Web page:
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18.15.2} Cascade-Preequilibrium model (PEANUT)

 There were two main steps in the development of the FLUKA preequilibrium
 cascade model (PEANUT) by Ferrari and Sala:

* The so called "linear" preequilibrium cascade model
* The full preequilibrium cascade model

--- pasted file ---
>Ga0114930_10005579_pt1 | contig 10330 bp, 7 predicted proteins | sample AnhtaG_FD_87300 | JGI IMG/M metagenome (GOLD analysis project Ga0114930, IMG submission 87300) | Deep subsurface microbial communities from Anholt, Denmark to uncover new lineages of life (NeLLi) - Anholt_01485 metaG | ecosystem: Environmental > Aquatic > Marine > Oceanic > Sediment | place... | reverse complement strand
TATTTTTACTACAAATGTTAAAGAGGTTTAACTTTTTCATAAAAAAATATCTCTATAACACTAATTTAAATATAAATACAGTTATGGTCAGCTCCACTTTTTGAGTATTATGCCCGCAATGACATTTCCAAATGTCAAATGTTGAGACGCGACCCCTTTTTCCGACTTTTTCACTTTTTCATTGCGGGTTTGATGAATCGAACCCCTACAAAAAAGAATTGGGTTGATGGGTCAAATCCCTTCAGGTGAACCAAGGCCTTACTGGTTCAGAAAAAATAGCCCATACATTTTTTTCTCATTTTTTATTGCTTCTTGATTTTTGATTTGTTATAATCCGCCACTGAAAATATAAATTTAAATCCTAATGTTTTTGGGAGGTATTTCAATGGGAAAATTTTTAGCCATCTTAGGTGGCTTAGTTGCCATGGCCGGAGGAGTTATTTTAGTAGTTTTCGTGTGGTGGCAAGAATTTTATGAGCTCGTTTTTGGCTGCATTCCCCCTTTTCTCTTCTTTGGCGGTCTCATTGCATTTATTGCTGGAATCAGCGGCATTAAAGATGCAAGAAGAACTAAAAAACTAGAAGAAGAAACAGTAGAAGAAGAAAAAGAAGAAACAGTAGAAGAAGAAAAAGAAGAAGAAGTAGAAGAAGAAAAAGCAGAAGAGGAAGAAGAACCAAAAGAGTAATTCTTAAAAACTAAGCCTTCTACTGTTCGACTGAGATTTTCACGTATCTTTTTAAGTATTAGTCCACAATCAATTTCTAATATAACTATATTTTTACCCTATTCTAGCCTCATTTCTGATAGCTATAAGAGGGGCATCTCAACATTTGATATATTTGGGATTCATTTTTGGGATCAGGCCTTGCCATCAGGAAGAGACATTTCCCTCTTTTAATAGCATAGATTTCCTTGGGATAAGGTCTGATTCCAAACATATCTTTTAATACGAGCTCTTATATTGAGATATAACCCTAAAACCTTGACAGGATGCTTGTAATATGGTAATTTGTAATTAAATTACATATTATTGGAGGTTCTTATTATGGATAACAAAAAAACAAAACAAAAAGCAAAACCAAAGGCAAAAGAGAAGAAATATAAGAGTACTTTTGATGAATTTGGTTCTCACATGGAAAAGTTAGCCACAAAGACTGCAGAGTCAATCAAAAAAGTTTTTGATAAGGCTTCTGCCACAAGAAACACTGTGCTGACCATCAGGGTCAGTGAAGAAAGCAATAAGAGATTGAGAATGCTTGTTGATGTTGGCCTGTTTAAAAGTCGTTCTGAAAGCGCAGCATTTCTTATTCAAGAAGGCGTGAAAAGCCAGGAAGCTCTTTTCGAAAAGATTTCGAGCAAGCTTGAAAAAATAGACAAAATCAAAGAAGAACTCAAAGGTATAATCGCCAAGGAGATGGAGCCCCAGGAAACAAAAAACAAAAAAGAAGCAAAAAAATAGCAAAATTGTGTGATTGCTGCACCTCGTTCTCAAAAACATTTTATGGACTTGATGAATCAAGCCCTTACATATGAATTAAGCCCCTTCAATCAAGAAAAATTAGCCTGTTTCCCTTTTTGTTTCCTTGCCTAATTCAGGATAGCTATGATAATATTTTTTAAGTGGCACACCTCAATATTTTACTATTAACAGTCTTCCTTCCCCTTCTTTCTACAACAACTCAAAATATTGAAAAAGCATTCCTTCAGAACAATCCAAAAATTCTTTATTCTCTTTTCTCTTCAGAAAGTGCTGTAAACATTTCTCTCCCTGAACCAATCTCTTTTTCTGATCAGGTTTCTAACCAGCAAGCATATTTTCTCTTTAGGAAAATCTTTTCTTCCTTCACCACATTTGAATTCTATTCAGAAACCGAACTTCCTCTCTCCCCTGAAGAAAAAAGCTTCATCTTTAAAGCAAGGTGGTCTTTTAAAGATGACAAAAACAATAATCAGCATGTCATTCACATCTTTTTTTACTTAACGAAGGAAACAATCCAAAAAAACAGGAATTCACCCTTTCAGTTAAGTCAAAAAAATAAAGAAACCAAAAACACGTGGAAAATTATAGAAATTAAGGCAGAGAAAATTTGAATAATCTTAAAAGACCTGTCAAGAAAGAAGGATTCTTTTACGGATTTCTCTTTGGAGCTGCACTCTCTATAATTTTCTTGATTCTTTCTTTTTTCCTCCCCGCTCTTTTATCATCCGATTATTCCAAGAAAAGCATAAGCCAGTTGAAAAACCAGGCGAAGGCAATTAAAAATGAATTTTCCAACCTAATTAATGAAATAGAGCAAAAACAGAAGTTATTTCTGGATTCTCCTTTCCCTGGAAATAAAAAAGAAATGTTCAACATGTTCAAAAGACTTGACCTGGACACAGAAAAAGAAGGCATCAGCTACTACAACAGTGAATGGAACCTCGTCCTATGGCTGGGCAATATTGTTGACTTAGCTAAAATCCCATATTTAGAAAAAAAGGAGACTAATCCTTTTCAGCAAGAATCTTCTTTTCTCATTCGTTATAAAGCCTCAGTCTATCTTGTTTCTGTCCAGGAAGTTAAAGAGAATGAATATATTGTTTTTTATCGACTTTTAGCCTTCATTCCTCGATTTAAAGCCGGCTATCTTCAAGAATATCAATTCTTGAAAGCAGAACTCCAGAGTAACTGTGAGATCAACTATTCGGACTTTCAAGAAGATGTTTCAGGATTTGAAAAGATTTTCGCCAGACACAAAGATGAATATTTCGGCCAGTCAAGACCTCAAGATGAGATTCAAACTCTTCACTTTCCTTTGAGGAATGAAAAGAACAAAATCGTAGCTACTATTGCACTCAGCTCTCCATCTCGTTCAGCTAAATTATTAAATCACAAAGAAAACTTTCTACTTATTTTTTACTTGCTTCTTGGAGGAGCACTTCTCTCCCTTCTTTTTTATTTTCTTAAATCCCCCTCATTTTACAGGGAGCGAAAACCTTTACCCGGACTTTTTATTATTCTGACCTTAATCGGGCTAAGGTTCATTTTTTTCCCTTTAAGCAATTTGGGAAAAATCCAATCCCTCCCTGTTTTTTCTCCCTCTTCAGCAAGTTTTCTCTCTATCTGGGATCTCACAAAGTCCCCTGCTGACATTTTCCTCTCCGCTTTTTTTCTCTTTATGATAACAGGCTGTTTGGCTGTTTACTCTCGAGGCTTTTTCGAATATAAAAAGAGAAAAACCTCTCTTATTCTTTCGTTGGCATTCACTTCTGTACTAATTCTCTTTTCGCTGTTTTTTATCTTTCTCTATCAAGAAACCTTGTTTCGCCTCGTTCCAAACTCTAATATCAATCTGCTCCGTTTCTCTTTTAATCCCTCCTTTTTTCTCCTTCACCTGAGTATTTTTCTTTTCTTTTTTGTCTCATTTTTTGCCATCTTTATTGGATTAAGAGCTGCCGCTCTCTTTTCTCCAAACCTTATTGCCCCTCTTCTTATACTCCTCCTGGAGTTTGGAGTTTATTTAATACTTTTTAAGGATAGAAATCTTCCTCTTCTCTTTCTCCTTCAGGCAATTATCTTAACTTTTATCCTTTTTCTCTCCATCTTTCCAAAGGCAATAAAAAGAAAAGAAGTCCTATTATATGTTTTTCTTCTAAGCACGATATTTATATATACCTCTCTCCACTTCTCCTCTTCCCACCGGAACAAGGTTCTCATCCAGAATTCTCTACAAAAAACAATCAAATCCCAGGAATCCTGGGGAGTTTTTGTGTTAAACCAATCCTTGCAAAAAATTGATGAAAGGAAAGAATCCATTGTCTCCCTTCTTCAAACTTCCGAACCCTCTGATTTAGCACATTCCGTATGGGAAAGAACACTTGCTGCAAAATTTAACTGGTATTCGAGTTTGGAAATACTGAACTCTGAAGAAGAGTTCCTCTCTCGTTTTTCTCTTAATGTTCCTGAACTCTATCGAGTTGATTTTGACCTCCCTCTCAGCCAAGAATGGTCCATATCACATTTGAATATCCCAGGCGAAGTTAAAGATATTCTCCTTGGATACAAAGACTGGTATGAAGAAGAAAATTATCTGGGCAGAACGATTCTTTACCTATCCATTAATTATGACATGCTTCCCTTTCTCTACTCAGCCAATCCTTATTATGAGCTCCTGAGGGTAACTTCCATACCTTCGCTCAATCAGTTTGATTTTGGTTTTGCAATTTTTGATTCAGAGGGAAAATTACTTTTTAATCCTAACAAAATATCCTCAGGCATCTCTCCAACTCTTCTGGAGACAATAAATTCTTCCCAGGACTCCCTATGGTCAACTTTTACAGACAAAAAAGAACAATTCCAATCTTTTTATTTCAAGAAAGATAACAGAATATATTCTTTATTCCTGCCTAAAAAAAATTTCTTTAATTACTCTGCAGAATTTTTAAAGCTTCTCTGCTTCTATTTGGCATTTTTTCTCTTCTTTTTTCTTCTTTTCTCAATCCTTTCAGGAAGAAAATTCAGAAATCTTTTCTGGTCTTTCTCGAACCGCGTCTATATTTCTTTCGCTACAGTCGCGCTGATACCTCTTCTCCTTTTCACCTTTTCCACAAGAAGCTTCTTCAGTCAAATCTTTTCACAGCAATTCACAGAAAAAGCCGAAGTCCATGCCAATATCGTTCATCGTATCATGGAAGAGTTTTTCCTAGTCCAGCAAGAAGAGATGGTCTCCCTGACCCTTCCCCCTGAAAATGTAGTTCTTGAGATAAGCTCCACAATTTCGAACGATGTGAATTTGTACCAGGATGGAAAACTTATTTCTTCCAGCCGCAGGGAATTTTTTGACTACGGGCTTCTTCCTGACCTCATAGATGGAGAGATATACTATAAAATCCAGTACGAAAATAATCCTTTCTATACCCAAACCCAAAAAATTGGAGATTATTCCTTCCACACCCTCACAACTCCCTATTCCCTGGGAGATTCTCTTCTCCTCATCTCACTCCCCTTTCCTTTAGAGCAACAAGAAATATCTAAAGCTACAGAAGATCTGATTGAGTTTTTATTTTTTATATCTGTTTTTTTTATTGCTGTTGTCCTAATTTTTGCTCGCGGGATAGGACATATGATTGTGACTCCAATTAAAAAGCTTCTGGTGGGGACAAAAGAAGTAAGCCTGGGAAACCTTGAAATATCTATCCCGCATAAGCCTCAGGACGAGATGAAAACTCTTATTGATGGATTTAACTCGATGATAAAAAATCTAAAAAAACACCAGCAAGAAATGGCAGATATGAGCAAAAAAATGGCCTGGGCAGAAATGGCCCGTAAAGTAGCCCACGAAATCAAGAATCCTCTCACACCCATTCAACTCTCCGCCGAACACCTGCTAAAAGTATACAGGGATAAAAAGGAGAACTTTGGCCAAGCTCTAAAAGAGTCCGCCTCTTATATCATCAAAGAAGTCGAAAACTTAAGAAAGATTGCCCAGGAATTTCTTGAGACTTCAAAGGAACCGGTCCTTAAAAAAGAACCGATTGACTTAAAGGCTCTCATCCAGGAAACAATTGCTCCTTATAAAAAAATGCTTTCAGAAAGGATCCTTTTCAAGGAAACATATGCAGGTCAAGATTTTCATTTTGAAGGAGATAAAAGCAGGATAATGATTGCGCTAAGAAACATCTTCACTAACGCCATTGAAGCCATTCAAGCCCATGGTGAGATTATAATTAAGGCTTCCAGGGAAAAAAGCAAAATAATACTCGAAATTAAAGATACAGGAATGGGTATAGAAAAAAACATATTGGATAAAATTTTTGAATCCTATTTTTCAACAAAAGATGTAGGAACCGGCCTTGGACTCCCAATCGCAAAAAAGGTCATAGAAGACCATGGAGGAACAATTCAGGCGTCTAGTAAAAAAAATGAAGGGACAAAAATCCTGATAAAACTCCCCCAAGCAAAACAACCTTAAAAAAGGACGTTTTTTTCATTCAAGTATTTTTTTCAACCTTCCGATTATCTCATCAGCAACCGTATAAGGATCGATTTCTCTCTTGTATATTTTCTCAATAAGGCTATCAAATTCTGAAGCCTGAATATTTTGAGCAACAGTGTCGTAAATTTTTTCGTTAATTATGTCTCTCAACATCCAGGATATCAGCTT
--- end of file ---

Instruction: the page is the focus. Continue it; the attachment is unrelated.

The first implementation of the FLUKA cascade-preequilibrium model, the "linear" one was finalised in July 1991 [Fer94]. The model, loosely based for the preequilibrium part on the exciton formalism of M. Blann and coworkers called Geometry Dependent Hybrid Model (GDH) [Bla71,Bla72,Bla75,Bla83a,Bla83b] now cast in a Monte Carlo form, was able to treat nucleon interactions at energies between the Coulomb barrier (for protons) or 10-20 MeV (for neutrons) and 260 MeV (the pion threshold). The model featured a very innovative concept, coupling a preequilibrium approach with a classical intranuclear cascade model supplemented with modern quantistic corrections. This approach was adopted for the first time by FLUKA and independently by the LAHET code [Pra89] at LANL. Capture of stopping negative pions, previously very crudely handled (the available alternatives being forced decay or energy deposited on the spot) was also introduced in this framework. This first implementation was called "linear" since in the cascade part refraction and refrection in the nuclear mean field was not yet taken into account, resulting in straight ("linear") paths of particles through the nuclear medium. First order corrections for these effects were anyway implemented on the final state angular distributions. This model immediately demonstrated superb performances when compared with nucleon induced particle production data. Its implementation into FLUKA allowed to overcome some of the most striking limitations of the code and permitted the use of the new neutron cross section library through its ability to produce sound results down to 20 MeV: in this way it opened a huge range of new application fields for the code. However, despite its nice performances, the "linear" cascade-preequilibrium model was always felt by Ferrari and Sala as a temporary solution for the low end side of particle interactions, while waiting for something even more sophisticated. The work on the "full" cascade-preequilibrium, which in the meantime had been called PEANUT (Pre-Equilibrium Approach to Nuclear Thermalisation) started at the end of 1991 and produced the first fully working version by mid-1993. Despite its improved quality this version was not included into any of the general use FLUKA versions until 1995, due to its complexity and the overall satisfactory results of the "linear" one for most applications. Till 1995, the full version was in use only by a few selected groups, including the EET group led by Carlo Rubbia at CERN, which meanwhile decided to adopt FLUKA as their standard simulation tools above 20 MeV, mostly due to the superior performances of PEANUT full version. It would be too long to describe in details all features of this model, which represented a quantum jump in the FLUKA performances and a significant development in the field. Actually, PEANUT combines an intranuclear part and a preequilibrium part (very similar in the "linear" and full versions), with a smooth transition around 50 MeV for secondary nucleons and 30 MeV for primary ones. It included nuclear potential effects (refraction and reflection), as well as quantal effects such as Pauli blocking, nucleon-nucleon correlations, fermion antisymmetrisation, formation zone and coherence length (a new concept introduced by Ferrari-Sala which generalises to low energy and two body scattering the formation zone concept). The model featured a sophisticated pion complex optical potential approach, together with 2 and 3 nucleon absorption processes and took into account the modifications due to the nuclear medium on the pion resonant amplitudes. For all elementary hadron-hadron scatterings (elastic, charge and strangeness exchanges) extensive use was made of available phase-shift analysis. Particle production was described in the framework of the isobar model and DPM at higher energies, using a much extended version of the original HADRIN code from Leipzig, and the FLUKA DPM model at higher energies. In 1995, distinct neutron and proton nuclear densities were adopted and shell model density distributions were introduced for light nuclei. The initial model extended the energy range of the original "linear" one from 260 MeV to about 1 GeV in 1994, with the inclusion of pion interactions. Giant Resonance and Quasideuteron photonuclear reactions were added in 1994 and improved in 2000. In 1996--1997 the emission of energetic light fragments (up to alphas) in the GINC stage emission has been described through the coalescence mechanism. The upper limit of PEANUT was further increased in 1996 to 1.8 GeV for nucleons and pions, and to 0.6 GeV for K+/K0; then again one year later (2.4 GeV for nucleons and 1.6 GeV for pions), and in 2000 (3.5 GeV for both pions and nucleons). In 1998, PEANUT was extended to K- and K0bar's induced interactions. In the 2005 version, all nucleon and pion reactions below 5 GeV/c of momentum are treated by PEANUT, while for kaons and hyperons the upper threshold is around 1.5 GeV (kinetic energy). Since 2005 also anti-nucleon interactions are treated in the PEANUT framework. It is planned to progressively extend PEANUT up to the highest energies by incorporating into its sophisticated nuclear framework the Glauber cascade and DPM part of the high energy model. One of the fall-outs of the work done for ICARUS was the introduction of nucleon decays and neutrino nuclear interactions in 1997 [Cav97], which prompted improvements in PEANUT, for instance concerning Fermi momentum and coherence length. Quasielastic neutrino interactions can be dealt with by PEANUT natively; in 1999, the code was coupled with the NUX neutrino-nucleon interaction code developed by Andre' Rubbia at ETH Zurich to produce full online neutrino-nucleus interactions, including resonance production and deep inelastic scattering. The combined FLUKA(PEANUT)+NUX model gave outstanding results when compared with NOMAD data, therefore giving support to all predictions done for ICARUS. Negative muon capture was also introduced in 1997 due to ICARUS needs. To much surprise, it turned out to be a key factor in the understanding of the unexpected background at the nTOF facility during its initial operation phase in 2001.